30. Saitoh M, Osanai T, Kamada T, Matsunaga T, Ishizaka H, Hanada H, Okumura K. High plasma level of asymmetric dimethylarginine in patients with acutely exacerbated congestive heart failure: role in reduction of plasma nitric oxide level. Heart Vessels. 2003;18:177–82.View ArticlePubMedGoogle Scholar
  31. Modin A, Bjorne H, Herulf M, Alving K, Weitzberg E, Lundberg JO. Nitrite-derived nitric oxide: a possible mediator of ‘acidic-metabolic’ vasodilation. Acta Physiol Scand. 2001;171:9–16.PubMedGoogle Scholar
  32. Lundberg JO, Weitzberg E, Gladwin MT. The nitrate-nitrite-nitric oxide pathway in physiology and therapeutics. Nat Rev Drug Discov. 2008;7:156–67.View ArticlePubMedGoogle Scholar
  33. Dejam A, Hunter CJ, Schechter AN, Gladwin MT. Emerging role of nitrite in human biology. Blood Cells Mol Dis. 2004;32:423–9.View ArticlePubMedGoogle Scholar
  34. Dejam A, Hunter CJ, Tremonti C, Pluta RM, Hon YY, Grimes G, Partovi K, Pelletier MM, Oldfield EH, Cannon RO 3rd, et al. Nitrite infusion in humans and nonhuman primates: endocrine effects, pharmacokinetics, and tolerance formation. Circulation. 2007;116:1821–31.View ArticlePubMedGoogle Scholar
  35. Kapil V, Khambata RS, Robertson A, Caulfield MJ, Ahluwalia A. Dietary nitrate provides sustained blood pressure lowering in hypertensive patients: a randomized, phase 2, double-blind, placebo-controlled study. Hypertension. 2015;65:320–7.View ArticlePubMedGoogle Scholar
  36. Zamani P, Rawat D, Shiva-Kumar P, Geraci S, Bhuva R, Konda P, Doulias PT, Ischiropoulos H, Townsend RR, Margulies KB, et al. Effect of inorganic nitrate on exercise capacity in heart failure with preserved ejection fraction. Circulation. 2015;131:371–80 (discussion 380).View ArticlePubMedGoogle Scholar
  37. Ormerod JO, Arif S, Mukadam M, Evans JD, Beadle R, Fernandez BO, Bonser RS, Feelisch M, Madhani M, Frenneaux MP. Short-term intravenous sodium nitrite infusion improves cardiac and pulmonary hemodynamics in heart failure patients. Circ Heart Fail. 2015;8:565–71.View ArticlePubMedPubMed CentralGoogle Scholar
  38. Pluta RM, Oldfield EH, Bakhtian KD, Fathi AR, Smith RK, Devroom HL, Nahavandi M, Woo S, Figg WD, Lonser RR. Safety and feasibility of long-term intravenous sodium nitrite infusion in healthy volunteers. PLoS ONE. 2011;6:e14504.View ArticlePubMedPubMed CentralGoogle Scholar
  39. Siervo M, Lara J, Ogbonmwan I, Mathers JC. Inorganic nitrate and beetroot juice supplementation reduces blood pressure in adults: a systematic review and meta-analysis. J Nutr. 2013;143:818–26.View ArticlePubMedGoogle Scholar
  40. Lambers AC, Koppeschaar HPF, van Isselt JW, Slob W, Schothorst RC, Mensinga TT, Meulenbelt J. The effect of nitrate on the thyroid gland function in healthy volunteers in a 4-week oral toxicity study. RIVM National Institute for Public Health and the Environment, Netherlands; 2000.Google Scholar
  41. Nitrite (WHO Food Additive Series 35). http://www.inchem.org/documents/jecfa/jecmono/v35je13.htm. Accessed 07 July 2016.
  42. Eldridge SM, Lancaster GA, Campbell MJ, Thabane L, Hopewell S, Coleman CL, Bond CM. Defining feasibility and pilot studies in preparation for randomised controlled trials: development of a conceptual framework. PLoS ONE. 2016;11:e0150205.View ArticlePubMedPubMed CentralGoogle Scholar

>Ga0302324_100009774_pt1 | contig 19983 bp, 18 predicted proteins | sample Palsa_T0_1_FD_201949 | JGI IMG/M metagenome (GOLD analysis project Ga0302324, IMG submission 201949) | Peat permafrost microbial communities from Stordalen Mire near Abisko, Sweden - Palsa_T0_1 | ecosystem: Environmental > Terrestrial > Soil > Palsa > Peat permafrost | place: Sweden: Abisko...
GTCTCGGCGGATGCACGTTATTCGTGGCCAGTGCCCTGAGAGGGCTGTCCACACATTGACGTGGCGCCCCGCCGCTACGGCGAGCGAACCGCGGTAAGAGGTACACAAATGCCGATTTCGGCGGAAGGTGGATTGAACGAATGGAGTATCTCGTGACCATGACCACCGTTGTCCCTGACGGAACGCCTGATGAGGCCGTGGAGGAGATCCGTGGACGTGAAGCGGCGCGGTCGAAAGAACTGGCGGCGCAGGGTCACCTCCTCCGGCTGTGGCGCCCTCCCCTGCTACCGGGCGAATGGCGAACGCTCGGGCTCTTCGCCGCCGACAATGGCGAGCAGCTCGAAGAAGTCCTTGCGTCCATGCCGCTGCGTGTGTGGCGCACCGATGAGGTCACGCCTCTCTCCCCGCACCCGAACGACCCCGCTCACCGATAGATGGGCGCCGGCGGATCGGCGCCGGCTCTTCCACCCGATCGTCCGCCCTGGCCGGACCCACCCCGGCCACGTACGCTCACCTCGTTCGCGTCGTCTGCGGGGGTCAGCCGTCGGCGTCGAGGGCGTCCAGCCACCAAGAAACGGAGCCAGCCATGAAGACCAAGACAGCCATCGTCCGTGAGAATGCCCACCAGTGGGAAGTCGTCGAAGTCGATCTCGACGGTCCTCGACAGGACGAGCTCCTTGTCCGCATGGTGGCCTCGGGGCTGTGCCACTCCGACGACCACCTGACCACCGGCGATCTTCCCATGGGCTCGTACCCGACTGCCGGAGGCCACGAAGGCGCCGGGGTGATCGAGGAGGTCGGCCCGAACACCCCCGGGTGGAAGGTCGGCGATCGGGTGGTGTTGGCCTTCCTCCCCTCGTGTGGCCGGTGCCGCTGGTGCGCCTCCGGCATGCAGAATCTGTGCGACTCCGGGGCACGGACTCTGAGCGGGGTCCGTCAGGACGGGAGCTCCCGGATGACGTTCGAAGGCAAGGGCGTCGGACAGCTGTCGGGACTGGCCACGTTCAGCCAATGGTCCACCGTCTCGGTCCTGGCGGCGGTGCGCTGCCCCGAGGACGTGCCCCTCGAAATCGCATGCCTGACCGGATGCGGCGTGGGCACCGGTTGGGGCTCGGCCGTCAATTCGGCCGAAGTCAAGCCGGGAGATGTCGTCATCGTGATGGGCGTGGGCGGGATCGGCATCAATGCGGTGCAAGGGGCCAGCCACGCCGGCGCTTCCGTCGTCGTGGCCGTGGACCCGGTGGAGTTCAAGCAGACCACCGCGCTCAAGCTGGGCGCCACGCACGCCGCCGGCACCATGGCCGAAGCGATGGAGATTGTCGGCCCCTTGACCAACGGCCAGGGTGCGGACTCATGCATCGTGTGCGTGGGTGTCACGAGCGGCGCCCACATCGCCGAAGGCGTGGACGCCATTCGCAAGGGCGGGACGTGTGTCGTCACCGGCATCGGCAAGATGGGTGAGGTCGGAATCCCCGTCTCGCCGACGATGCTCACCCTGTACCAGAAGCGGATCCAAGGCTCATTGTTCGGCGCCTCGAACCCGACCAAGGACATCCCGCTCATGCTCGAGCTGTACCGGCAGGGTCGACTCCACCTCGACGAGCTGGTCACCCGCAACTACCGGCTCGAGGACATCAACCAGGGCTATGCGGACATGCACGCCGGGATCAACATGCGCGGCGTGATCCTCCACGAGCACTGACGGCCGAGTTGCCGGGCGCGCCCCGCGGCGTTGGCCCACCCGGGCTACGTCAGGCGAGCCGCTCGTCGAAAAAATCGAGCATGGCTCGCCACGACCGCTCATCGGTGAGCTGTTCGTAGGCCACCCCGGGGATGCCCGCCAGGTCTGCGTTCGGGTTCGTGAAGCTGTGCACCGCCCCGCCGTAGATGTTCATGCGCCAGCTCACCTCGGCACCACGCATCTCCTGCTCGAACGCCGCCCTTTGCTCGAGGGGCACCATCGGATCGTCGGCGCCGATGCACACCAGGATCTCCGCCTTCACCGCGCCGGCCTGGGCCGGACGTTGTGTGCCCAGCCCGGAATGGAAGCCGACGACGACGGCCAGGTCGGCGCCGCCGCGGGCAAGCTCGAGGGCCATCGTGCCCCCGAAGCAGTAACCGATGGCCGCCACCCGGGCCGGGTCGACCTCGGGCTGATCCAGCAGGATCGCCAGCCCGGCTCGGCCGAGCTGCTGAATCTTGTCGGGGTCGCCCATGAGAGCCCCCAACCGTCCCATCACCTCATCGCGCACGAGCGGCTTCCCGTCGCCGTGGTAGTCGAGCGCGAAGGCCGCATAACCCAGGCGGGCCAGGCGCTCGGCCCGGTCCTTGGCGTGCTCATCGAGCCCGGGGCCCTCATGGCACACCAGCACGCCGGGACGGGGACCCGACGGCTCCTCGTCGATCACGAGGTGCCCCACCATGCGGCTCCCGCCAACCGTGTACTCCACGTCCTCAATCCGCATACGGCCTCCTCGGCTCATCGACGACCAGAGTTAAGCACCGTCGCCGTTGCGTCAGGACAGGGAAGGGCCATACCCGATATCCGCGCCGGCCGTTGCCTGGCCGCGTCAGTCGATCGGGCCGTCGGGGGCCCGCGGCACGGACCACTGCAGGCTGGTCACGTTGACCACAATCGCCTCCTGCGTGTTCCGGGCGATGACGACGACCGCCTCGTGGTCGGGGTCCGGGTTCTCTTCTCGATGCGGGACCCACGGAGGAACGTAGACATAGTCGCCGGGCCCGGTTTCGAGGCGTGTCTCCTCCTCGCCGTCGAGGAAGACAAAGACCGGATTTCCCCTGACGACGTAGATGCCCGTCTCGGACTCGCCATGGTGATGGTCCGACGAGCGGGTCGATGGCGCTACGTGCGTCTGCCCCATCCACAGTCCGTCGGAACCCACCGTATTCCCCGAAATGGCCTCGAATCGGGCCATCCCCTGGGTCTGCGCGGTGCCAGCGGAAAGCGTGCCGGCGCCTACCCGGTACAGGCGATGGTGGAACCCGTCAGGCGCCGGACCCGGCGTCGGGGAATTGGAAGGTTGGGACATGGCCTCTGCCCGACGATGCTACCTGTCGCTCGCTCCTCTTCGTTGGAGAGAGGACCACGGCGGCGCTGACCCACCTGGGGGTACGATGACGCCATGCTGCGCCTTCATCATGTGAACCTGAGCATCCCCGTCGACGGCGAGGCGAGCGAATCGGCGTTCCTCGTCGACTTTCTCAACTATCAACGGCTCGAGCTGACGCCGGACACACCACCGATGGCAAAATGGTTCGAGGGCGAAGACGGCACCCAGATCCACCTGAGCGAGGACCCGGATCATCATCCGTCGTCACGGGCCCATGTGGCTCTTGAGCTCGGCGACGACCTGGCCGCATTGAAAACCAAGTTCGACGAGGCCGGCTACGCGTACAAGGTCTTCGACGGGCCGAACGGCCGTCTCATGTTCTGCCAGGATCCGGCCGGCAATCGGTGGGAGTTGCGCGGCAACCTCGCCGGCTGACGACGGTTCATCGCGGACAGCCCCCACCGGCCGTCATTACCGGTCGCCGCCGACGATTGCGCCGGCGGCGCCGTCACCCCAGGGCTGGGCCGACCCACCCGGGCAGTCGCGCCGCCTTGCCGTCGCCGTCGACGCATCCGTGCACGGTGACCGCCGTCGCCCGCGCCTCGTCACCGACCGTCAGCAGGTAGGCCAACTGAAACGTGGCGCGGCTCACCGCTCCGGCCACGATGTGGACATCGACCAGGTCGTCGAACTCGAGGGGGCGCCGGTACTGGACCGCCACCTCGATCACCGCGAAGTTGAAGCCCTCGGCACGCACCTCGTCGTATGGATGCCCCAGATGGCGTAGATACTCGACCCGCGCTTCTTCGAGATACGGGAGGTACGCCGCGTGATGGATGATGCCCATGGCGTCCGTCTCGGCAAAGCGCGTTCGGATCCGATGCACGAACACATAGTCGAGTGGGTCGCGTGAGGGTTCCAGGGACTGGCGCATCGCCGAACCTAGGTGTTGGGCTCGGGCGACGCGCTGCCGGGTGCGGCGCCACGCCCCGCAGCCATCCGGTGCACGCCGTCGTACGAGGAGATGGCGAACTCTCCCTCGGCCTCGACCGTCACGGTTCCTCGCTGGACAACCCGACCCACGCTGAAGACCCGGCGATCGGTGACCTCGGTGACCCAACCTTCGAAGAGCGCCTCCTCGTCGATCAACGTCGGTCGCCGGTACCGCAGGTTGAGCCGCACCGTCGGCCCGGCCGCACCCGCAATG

43. Marantz PR, Tobin JN, Wassertheil-Smoller S, Steingart RM, Wexler JP, Budner N, Lense L, Wachspress J. The relationship between left ventricular systolic function and congestive heart failure diagnosed by clinical criteria. Circulation. 1988;77:607–12.View ArticlePubMedGoogle Scholar
  44. Woessner M, Smoliga JM, Tarzia B, Stabler T, Van Bruggen M, Allen JD. A stepwise reduction in plasma and salivary nitrite with increasing strengths of mouthwash following a dietary nitrate load. Nitric Oxide. 2016;54:1–7.View ArticlePubMedGoogle Scholar
  45. Kapil V, Milsom AB, Okorie M, Maleki-Toyserkani S, Akram F, Rehman F, Arghandawi S, Pearl V, Benjamin N, Loukogeorgakis S, et al. Inorganic nitrate supplementation lowers blood pressure in humans: role for nitrite-derived NO. Hypertension. 2010;56:274–81.View ArticlePubMedGoogle Scholar
  46. Allen JD, Stabler T, Kenjale AA, Ham KL, Robbins JL, Duscha BD, Kraus WE, Annex BH. Diabetes status differentiates endothelial function and plasma nitrite response to exercise stress in peripheral arterial disease following supervised training. J Diabetes Complicat. 2014;28:219–25.View ArticlePubMedGoogle Scholar
  47. Tonelli AR, Alkukhun L, Arelli V, Ramos J, Newman J, McCarthy K, Pichurko B, Minai OA, Dweik RA. Value of impedance cardiography during 6-min walk test in pulmonary hypertension. Clin Transl Sci. 2013;6:474–80.View ArticlePubMedPubMed CentralGoogle Scholar
  48. Chen CH, Nevo E, Fetics B, Pak PH, Yin FCP, Maughan WL, Kass DA. Estimation of central aortic pressure waveform by mathematical transformation of radial tonometry pressure—validation of generalized transfer function. Circulation. 1997;95:1827–36.View ArticlePubMedGoogle Scholar
  49. Allen JD, Robbins JL, Vanbruggen MD, Credeur DP, Johannsen NM, Earnest CP, Pieper CF, Johnson JL, Church TS, Ravussin E, et al. Unlocking the barriers to improved functional capacity in the elderly: rationale and design for the “Fit for Life trial”. Contemp Clin Trials. 2013;36:266–75.View ArticlePubMedPubMed CentralGoogle Scholar
  50. Harris PA, Taylor R, Thielke R, Payne J, Gonzalez N, Conde JG. Research electronic data capture (REDCap)—a metadata-driven methodology and workflow process for providing translational research informatics support. J Biomed Inform. 2009;42:377–81.View ArticlePubMedGoogle Scholar
  51. Kim BG, Cho SW, Lee HY, Kim DH, Byun YS, Goh CW, Rhee KJ, Kim BO. Reduced systemic vascular resistance is the underlying hemodynamic mechanism in nitrate-stimulated vasovagal syncope during head-up tilt-table test. J Arrhythm. 2015;31:196–200.View ArticlePubMedPubMed CentralGoogle Scholar
  52. Allen JD, Giordano T, Kevil CG. Nitrite and nitric oxide metabolism in peripheral artery disease. Nitric Oxide. 2012;26:217–22.View ArticlePubMedPubMed CentralGoogle Scholar

Copyright

© The Author(s) 2017

Advertisement